Librarians blog about the books we love right now.
Thursday, February 21, 2013
With Blood in Their Eyes
Long before sun-up on a cold February morning in 1918, gunfire tore through a Southern Arizona mining shack spraying splinters of glass, wood and blood into infamy. Within several minutes, 25 bullets felled four men and prompted the largest manhunt in Arizona history. Thomas Cobb, a Tucson native, recounts this lesser-known but no less controversial Arizona gunfight in his historically based novel, With Blood in Their Eyes - deftly weaving fact, local lore and geographical color in among the events leading to the shooting and the chase.
Even today, speculation lingers about what prompted the Graham County Sheriff Department's raid on the Power Camp. Hard work, hard luck and small illicit gains followed Jeff Power and his family west. Staked claims on cattle, timber and ore played out and his women died hard, leaving just Jeff and his sons, Tom and John working a small gold mine in the Galiuros Mountains on that fateful day. True the Power boys, who were in their mid-20s, had refused to register for the mandatory draft but maybe more compelling were Tom's stockpiled illegal bootleg and shady dealings with some of the sheriff department's finest.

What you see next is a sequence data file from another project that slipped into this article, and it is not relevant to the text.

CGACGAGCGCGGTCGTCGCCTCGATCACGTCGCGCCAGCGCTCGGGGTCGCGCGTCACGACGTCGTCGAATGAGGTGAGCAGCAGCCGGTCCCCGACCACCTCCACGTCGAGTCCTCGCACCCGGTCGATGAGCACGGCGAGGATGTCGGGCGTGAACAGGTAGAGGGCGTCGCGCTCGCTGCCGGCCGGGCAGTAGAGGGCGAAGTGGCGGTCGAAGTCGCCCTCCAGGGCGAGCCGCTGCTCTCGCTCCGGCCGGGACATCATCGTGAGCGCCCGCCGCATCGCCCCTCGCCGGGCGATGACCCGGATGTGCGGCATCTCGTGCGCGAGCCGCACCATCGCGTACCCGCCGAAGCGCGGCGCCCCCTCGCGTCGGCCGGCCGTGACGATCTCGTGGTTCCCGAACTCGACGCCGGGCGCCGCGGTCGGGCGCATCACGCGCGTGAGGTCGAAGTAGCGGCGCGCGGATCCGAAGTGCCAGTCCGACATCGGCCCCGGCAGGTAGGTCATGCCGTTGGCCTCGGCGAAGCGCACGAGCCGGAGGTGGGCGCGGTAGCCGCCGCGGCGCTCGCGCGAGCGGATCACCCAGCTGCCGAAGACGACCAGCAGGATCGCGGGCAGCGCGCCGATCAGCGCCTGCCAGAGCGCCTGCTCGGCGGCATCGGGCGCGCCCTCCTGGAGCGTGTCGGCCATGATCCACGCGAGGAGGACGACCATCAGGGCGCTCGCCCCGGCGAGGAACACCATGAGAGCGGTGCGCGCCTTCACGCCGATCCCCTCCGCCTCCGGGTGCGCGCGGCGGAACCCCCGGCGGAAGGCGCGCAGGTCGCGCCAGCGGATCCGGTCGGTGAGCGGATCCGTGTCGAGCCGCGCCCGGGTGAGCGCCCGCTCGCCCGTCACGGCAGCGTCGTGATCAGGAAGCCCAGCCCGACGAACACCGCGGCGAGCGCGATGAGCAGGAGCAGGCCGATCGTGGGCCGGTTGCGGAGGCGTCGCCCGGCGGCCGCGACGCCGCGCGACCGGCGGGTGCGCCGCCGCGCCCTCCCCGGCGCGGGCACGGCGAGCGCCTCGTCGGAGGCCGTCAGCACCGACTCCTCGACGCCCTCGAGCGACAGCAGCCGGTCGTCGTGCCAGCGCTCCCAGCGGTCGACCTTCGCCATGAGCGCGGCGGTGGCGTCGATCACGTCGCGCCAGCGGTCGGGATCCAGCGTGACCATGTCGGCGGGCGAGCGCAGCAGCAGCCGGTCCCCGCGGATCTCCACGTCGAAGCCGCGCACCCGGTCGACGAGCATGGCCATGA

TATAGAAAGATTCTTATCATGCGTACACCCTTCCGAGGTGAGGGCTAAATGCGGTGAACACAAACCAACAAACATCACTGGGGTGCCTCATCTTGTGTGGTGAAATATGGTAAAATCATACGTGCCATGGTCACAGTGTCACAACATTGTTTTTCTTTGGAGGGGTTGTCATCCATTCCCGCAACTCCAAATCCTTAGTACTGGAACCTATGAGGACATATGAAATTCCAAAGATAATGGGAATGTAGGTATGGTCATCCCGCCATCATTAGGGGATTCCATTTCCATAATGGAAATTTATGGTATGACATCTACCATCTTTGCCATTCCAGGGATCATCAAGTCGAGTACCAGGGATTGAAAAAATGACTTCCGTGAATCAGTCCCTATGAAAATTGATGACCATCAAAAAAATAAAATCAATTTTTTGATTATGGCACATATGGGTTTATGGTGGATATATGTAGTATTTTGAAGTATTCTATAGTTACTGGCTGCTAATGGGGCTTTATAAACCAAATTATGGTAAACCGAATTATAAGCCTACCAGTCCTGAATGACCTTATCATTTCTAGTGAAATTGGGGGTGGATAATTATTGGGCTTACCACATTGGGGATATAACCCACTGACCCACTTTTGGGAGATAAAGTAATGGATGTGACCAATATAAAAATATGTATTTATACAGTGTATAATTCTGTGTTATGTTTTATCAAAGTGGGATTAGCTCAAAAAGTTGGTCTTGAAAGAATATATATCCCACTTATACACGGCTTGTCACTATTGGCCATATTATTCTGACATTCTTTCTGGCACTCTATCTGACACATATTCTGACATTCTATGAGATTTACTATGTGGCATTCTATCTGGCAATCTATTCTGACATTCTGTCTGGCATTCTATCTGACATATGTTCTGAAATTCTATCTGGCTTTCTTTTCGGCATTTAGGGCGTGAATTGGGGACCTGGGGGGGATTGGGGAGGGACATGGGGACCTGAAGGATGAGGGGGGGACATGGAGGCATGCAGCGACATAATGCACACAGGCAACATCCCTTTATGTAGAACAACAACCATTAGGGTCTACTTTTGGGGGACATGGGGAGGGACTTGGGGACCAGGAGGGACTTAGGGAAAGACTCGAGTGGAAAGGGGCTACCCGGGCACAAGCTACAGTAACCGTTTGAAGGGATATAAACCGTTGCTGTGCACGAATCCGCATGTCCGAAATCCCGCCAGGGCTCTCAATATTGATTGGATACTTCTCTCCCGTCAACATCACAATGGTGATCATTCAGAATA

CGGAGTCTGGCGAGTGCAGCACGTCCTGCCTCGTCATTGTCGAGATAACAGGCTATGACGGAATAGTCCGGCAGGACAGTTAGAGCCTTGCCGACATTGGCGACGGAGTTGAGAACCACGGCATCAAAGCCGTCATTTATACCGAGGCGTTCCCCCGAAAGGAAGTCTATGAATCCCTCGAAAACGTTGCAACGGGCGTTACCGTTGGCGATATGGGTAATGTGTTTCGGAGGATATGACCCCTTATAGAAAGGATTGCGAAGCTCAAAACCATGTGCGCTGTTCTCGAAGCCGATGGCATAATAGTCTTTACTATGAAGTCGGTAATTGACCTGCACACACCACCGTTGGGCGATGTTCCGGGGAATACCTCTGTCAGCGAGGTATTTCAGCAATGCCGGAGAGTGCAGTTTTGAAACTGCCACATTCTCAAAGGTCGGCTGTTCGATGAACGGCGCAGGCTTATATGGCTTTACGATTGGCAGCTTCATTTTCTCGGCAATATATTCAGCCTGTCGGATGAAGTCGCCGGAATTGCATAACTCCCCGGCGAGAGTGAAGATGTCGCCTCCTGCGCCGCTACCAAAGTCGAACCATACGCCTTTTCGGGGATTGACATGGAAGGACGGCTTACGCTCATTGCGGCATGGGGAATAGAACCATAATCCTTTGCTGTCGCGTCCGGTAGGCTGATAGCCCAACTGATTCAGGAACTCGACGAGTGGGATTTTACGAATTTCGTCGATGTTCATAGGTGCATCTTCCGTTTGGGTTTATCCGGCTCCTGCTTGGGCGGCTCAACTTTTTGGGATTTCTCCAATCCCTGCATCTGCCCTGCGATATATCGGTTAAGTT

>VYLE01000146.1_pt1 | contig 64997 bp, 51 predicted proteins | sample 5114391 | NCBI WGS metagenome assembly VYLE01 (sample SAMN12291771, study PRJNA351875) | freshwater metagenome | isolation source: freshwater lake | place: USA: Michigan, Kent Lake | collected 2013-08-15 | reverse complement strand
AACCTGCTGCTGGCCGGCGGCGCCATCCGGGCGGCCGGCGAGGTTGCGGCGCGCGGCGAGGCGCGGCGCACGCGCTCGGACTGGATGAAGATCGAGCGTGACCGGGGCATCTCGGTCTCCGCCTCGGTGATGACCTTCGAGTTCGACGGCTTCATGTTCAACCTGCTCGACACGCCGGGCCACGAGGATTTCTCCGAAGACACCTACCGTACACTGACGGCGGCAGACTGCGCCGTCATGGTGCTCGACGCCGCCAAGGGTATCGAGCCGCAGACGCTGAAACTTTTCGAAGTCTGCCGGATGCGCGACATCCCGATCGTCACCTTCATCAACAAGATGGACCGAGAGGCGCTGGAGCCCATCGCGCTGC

So did it finish as bloody as it started? I won't tell you how day 28 ended on the brushy ground of Mexico. If you're unfamiliar with the Powers' story, follow the boys as they trail horseback then, when the posse happened upon their tethered horses, afoot over miles of the rugged rock formation in the Dragoons and Chiricahuas and along the open Sulphur Springs Valley grasslands - always looking toward Mexico. And if you think you know their story, get to know the men through Cobb's realistic, colorful dialog and observations.